Mary, Queen of Scots was the queen of Scotland from 1542 and queen consort of France from 1559-1560.
It is widely believed that Mary's execution was the final straw and gave a strong reason for Philip II to commit to the launching of the Spanish Armada.
Elizabeth I and Mary were cousins. In terms of religious faith, Mary was brought up as a strict Catholic. This put her at odds with her cousin. When Mary was just one year old, her father, James V, King of Scotland, died. As a result of this, in 1548, Mary was sent to France for her safety.
At the age of 15, Mary married the king of France, Francis II. While living in France, Mary lived in relative luxury moving between palaces. She was also intelligent, being able to speak, Spanish, Latin French and a little Ancient Greek.
Tragedy struck the young girl. In 6 months she lost three close members of her family, Henry II, he father-in-law, was killed in a jousting accident in 1559. Her mother died in Scotland in 1560 and her husband, Francis, died aged just 16 in 1560.
Mary returned to Scotland as Queen of the Scots aged 18 in 1561.
She married again, in 1565, to Lord Darnley. This proved a very unhappy and unpopular marriage by the Scottish populace. He was incredibly violent and a drunk. During one dinner party, Mary’s secretary, David Rizzio, was stabbed by Lord Darnley and a gang of his friends over 50 times, over blind jealousy.
In October 1565, Mary gave birth to the future king of England and Scotland, James I.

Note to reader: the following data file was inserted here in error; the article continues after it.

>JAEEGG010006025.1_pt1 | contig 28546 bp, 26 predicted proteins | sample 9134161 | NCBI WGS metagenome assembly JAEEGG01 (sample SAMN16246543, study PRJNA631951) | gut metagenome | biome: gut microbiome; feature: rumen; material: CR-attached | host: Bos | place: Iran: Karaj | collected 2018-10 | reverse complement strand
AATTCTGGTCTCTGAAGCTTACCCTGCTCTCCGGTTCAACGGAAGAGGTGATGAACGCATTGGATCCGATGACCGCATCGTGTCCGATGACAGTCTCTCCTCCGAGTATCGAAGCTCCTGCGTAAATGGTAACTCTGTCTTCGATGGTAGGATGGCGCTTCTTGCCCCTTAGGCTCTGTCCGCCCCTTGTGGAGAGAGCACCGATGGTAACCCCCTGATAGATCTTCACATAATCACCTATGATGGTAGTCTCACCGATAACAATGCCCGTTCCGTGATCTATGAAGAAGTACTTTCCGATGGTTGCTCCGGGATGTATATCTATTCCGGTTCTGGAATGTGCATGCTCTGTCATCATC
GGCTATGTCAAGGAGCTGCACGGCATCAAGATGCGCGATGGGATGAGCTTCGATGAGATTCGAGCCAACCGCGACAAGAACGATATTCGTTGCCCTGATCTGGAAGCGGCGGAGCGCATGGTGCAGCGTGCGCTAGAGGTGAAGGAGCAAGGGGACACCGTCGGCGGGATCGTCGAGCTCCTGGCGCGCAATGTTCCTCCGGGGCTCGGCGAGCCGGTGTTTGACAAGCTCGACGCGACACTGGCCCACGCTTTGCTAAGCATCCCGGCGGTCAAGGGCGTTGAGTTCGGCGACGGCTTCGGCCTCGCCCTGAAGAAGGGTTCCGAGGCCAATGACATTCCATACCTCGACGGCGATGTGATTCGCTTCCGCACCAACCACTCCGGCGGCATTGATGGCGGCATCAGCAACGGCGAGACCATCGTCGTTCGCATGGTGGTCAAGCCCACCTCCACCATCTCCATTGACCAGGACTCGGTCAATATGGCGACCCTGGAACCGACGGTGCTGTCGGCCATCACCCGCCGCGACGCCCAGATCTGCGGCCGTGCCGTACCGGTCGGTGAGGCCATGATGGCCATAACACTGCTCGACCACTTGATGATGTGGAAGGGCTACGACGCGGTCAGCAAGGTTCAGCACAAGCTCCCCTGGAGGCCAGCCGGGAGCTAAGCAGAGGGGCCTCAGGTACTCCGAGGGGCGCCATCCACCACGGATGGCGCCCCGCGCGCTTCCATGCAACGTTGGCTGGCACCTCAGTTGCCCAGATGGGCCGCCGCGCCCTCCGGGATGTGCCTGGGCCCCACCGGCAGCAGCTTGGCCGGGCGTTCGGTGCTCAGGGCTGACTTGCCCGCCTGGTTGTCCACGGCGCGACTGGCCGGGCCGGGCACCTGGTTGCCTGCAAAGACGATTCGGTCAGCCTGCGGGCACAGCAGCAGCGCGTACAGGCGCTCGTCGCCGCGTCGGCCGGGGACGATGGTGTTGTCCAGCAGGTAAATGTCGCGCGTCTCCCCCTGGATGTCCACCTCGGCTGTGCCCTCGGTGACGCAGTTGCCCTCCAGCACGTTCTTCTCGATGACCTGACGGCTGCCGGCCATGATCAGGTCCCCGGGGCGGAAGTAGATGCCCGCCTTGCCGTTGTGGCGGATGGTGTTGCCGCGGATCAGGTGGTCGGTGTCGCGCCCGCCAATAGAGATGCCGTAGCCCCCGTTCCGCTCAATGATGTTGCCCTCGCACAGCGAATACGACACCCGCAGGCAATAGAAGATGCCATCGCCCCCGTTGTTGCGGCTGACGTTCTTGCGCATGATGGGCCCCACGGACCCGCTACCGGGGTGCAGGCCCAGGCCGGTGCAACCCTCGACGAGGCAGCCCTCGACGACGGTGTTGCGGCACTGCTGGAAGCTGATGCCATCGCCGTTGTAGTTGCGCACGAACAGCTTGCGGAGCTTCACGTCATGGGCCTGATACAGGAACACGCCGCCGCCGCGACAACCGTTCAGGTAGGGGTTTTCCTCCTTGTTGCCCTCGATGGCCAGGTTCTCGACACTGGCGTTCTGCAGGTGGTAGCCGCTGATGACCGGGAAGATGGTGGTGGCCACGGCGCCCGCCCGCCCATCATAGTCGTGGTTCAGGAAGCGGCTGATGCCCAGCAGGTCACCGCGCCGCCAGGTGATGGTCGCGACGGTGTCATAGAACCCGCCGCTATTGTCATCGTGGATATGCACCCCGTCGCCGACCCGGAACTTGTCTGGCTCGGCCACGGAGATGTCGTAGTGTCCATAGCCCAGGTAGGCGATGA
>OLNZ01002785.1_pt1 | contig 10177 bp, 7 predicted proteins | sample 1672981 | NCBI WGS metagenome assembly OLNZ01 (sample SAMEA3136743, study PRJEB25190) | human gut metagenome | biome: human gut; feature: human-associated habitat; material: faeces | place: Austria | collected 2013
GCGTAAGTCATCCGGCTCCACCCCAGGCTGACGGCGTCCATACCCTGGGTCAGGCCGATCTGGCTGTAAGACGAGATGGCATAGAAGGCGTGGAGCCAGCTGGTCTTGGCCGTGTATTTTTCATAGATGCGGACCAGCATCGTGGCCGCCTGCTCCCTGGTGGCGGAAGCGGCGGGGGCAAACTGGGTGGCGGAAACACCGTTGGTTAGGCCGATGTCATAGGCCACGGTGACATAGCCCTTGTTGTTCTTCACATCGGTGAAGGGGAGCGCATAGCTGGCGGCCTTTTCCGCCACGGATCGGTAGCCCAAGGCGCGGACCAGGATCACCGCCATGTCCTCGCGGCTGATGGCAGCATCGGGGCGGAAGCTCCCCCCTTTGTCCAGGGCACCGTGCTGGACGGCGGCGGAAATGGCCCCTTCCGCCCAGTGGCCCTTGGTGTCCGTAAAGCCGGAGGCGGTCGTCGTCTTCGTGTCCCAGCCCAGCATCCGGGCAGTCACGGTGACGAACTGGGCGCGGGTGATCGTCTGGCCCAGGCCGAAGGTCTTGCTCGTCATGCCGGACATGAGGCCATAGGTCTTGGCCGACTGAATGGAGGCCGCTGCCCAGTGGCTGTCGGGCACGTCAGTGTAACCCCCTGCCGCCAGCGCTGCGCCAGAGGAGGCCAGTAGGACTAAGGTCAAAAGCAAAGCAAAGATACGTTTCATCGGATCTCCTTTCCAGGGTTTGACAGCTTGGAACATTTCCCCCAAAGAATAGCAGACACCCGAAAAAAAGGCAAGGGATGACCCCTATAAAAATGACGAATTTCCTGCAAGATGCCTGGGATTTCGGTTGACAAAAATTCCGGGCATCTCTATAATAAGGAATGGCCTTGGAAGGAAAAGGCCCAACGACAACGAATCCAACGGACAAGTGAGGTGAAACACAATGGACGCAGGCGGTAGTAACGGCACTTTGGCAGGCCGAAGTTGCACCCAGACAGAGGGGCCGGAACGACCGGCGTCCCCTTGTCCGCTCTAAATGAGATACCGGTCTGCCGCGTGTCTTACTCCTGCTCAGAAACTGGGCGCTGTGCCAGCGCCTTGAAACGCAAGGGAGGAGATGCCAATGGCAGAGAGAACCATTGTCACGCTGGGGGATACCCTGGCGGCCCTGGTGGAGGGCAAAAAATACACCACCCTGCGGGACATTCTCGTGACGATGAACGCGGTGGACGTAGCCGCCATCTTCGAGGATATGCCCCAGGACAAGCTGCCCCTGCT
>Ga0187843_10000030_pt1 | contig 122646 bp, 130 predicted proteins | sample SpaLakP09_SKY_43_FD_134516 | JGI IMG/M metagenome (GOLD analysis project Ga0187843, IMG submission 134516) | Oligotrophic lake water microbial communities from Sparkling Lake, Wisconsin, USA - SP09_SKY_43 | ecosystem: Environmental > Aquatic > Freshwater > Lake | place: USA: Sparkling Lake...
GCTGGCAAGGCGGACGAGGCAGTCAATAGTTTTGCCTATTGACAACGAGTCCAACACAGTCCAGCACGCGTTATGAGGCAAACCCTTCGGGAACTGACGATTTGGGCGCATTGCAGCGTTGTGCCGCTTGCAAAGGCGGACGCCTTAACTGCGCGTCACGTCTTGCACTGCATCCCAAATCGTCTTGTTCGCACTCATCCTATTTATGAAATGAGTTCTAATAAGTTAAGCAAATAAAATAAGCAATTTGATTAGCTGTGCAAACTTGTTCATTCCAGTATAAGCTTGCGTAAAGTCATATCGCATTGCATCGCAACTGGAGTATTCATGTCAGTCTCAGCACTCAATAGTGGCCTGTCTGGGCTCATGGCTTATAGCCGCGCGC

On 9 February 1567, Mary and Darnley were at Kirk O’Field House. In the evening Mary rode off to visit friends. That night, the house was blown up and Darnley’s body was found in the garden. The explosion had not killed him, he was strangled to death.
Three months later, Mary married the Earl of Bothwell. He was just as disliked by the Scots, and they rebelled against Mary. Arresting the queen, Mary was held in Loch Leven Castle.
Forced to give up her throne to her son, James. Mary escaped from prison and fled to England where she hoped her cousin, Elizabeth would keep her safe.
However, Mary represented a threat to real Elizabeth. In England there was relative religious stability, Protestantism, and as Mary was a Catholic, Elizabeth felt she could become a central figure for which English Catholics could rally around.
Elizabeth kept Mary captive in a number of castles and manor houses for 19 years, never meeting with her.
Mary began spreading that she should be queen. In 1570, the pope endorsed her as the rightful queen of England, presenting an additional problem to Elizabeth. Any Catholic person could then carry out an assassination and attempt to put Mary on the throne.
During the Elizabethan period, an efficient spy network had been set up, by Sir Francis Walsingham. This network of spies intercepted two letters between a man called Anthony Babington and Mary implicating them both in a plot to kill Elizabeth. Babington was arrested, charged with treason and executed in September 1586.
Mary was arrested shortly after and put on trial in October 1586. She was found guilty and sentenced to death in February 1587.
On 8 February 1587, Mary was executed and buried at Fotheringhay Castle. In 1612, her son and king, James I brought her body to Westminster where she was interred in a magnificent tomb.
"Mary I". HistoryLearning.com. 2016. Web.
|Birth Date:||18 February 1516, Greenwich, London|
|Death:||17 November 1558, St James Palace, London|
|Coronation:||1 October 1553|
|Reign:||July 1553 - 17 November 1558|
|Predecessor:||Lady Jane Grey|